THE RACE CARD
If you are new to horse racing the race card is a very daunting piece of paper. It is full of numbers and abbreviations that just seem to be thrown onto the paper. You see people sipping cups of coffee in the caf scouring these numbers and symbols for hours. What do they mean and how can you make sense of them? Although a simple guide this article is designed to teach you what each part of the race card means and how to interpret this information.
The first piece of information we come across the date of the race, the race track (Beverley) and the time of the race (14:15). Next is the sponsor of the race (Racing UK) and the type of race. There are many types of races such as handicaps, claiming stakes, chases etc some of these are where the horse just runs with no jumps, others are where the horse has to jump fences and others are where the horse has to jump fences and water. All these factors come into play when selecting a horse. Then it is the prize fund for the race, the restrictions on the race, in this case the horse must be 3 years old only to be applicable to run in this race and the class of the race (class 5).
Below this is then the number of horses that will run in the race and the going. The going is merely the condition of the race track ranging from soft to good to firm or standard if it is an all weather track.
We then go onto the actual race card and the first number that we come across is the saddle number. In flat races there is also a number indicating the draw. This tells us where the horse is going to be lined up at the start of the race. In most situations gate 1 is on the inside so nearest the barrier and the largest gate number, in this case 9, is furthest away from the inside. The horse in the outside gate i.e. 9 is normally furthest away from the first turn so therefore has a longer distance to travel making it more difficult to get to the front of the race.
The colored tops indicate the colors that the jockey will be wearing during the race. These relate back to the stable in which the horse comes from.
We then have the form of the horse. Each of the numbers indicates what position the horse came in the previous races. If we take Coalite as an example we can see that in the last 6 races the horse has finished 053600. Where we can see a 0 this means that the horse finished 10th place or lower. If there is a more detailed breakdown of the previous races you may see an F, UR or PU. Basically these mean F = Fell, UR = unseated rider and PU = the horse was pulled up. Occasionally you will a – sign. This means that the horse has not run for a season in this country.
The next column shows the name of the horse, where the horse is from and the number of days since the horse last raced. After the number of days since the last race you may see a variety of letter such as C, D, CD & BF. These indicate if the horse has previously won at this course (C), previously won at this distance (D) or both CD which means a race the same as this one was one by this horse. If there is a BF next to the horses name this indicates that the horse was a beaten favorite in its last race.
The next 2 columns indicate the age of the horse and the weight carried (stones & pounds). The weights of each horse are different as they get imposed with different weights dependant upon their last races. The additional weight carried by the horses affects different races in different ways.
In the last two columns we have the trainer of the horse and the jockey that will be riding the horse in the race.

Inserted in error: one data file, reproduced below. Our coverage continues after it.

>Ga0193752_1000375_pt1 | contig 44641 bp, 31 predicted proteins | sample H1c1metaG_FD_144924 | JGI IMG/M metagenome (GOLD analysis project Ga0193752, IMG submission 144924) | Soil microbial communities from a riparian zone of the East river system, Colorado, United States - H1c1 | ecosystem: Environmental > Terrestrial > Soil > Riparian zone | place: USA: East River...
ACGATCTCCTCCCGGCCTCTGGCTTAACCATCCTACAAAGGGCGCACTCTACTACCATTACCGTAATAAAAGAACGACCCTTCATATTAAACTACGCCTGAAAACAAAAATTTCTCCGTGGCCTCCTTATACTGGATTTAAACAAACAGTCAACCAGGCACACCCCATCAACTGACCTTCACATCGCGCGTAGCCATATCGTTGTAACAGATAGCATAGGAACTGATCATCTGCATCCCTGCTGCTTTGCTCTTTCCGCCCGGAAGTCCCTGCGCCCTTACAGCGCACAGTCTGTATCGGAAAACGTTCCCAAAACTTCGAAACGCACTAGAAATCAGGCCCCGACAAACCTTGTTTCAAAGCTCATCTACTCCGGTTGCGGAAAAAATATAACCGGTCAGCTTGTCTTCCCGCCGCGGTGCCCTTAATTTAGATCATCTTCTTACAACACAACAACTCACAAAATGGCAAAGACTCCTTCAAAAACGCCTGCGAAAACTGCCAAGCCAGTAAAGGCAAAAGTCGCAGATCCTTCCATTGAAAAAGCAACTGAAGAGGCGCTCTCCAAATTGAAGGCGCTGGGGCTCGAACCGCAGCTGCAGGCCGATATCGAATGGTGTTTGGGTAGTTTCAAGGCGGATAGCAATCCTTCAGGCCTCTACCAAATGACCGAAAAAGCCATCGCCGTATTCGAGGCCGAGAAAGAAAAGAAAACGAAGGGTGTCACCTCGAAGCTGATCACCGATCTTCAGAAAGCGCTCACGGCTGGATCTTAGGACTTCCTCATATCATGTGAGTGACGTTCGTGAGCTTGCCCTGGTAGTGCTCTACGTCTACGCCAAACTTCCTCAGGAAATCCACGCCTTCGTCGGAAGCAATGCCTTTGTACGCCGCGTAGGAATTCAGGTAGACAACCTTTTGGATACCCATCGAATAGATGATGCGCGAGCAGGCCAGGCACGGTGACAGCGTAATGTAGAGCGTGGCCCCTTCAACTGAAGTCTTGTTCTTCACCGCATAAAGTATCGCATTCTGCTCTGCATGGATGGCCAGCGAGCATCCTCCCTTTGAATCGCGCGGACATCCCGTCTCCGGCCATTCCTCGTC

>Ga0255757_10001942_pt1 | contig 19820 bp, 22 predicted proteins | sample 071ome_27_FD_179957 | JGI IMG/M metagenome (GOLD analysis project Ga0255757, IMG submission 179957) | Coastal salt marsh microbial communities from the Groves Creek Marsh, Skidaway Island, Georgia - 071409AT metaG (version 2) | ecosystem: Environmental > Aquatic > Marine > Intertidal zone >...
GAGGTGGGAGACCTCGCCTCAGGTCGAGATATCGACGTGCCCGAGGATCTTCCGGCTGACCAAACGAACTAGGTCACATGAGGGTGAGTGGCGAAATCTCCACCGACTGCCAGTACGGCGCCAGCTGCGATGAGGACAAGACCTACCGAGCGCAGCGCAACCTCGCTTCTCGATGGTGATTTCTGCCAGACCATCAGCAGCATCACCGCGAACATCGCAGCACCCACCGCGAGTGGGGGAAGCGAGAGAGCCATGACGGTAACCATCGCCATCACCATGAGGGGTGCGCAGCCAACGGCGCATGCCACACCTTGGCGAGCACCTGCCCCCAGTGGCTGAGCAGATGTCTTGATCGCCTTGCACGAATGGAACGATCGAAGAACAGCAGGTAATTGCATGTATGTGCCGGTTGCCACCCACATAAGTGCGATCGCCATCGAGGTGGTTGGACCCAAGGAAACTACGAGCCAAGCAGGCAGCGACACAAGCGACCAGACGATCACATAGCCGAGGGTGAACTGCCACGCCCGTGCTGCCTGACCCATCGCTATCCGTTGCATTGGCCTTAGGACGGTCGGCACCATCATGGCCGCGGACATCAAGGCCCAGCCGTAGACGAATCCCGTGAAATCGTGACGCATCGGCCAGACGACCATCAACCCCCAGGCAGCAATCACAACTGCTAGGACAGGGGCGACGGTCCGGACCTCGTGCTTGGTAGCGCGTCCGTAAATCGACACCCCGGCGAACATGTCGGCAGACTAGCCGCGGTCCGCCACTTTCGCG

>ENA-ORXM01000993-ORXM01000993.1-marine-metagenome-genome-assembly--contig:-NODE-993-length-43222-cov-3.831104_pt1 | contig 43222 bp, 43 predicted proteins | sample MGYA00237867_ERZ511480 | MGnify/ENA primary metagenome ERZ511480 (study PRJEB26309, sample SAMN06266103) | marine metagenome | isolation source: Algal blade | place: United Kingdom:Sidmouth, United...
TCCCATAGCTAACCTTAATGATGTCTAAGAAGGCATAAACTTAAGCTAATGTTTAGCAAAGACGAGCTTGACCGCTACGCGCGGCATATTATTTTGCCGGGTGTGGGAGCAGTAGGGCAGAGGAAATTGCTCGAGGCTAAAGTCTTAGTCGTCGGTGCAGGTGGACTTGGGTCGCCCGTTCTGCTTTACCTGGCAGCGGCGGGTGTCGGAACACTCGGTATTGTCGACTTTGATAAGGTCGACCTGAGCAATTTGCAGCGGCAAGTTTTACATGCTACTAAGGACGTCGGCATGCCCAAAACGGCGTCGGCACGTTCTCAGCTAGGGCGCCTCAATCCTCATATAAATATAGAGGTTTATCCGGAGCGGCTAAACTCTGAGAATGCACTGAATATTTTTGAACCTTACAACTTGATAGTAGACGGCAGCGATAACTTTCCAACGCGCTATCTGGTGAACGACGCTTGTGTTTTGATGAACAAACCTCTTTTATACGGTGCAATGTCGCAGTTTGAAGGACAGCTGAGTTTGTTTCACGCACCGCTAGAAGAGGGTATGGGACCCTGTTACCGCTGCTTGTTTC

Already you have a lot of information and it can start to get confusing if you don’t know what it all means, can’t it? Well, read on
What To Look For
Choosing what is important in selecting a winner is open to opinion, but there are some basic rules you can follow.
Clearly, the horses with the better form have a greater chance of continuing that form in this race. It does not always happen this way as the going of the track and the weight of the horse may have been favorable in the previous races.
Horses which have not run for a long time clearly lack recent race experience, but you need to keep two things in mind. Firstly, the horse may have been running overseas (especially those marked with Ireland, France or some other country after their name) so although it shows the horse has not run for 120 days that is only in this country. Secondly, although the horse has not run recently, that doesn’t mean it hasn’t been training hard in the stables. However, recent experience is always a good sign, especially if the horse did well in its last one or two outings. What you see on the form listing is the last 6 appearances for that horse.
In addition if the race is a Chase or National Hunt or any other race, then ideally you want to see some experience of that kind of race and not just a lot of NH flat races or All Weather Flat races (although, at the end of a day, a win is a win). This information can only be found by accessing the internet.
Finally, the course and distance guides tell you a lot about the horse and its chances of winning. Look for re-assurance that the horse has experience at this distance and course. It isn’t the be-all and end-all, but if a horse is already looking better than the others in the race and it is the only one with decent course and distance experience, it should make you feel a bit more comfortable.
This article was written by www.horseracingtoday.co.uk. We supply daily tips to people who are seeking to make consistent profits from horse racing betting. We GUARANTEE that our selections will produce at least ONE WINNER A DAY or offer the next period’s subscription FREE. Our services include win only, each-way/place, horse laying service and a unique service called Profit for the Day!. Please visit our site at www.horseracingtoday.co.uk
Author: David Pyatt
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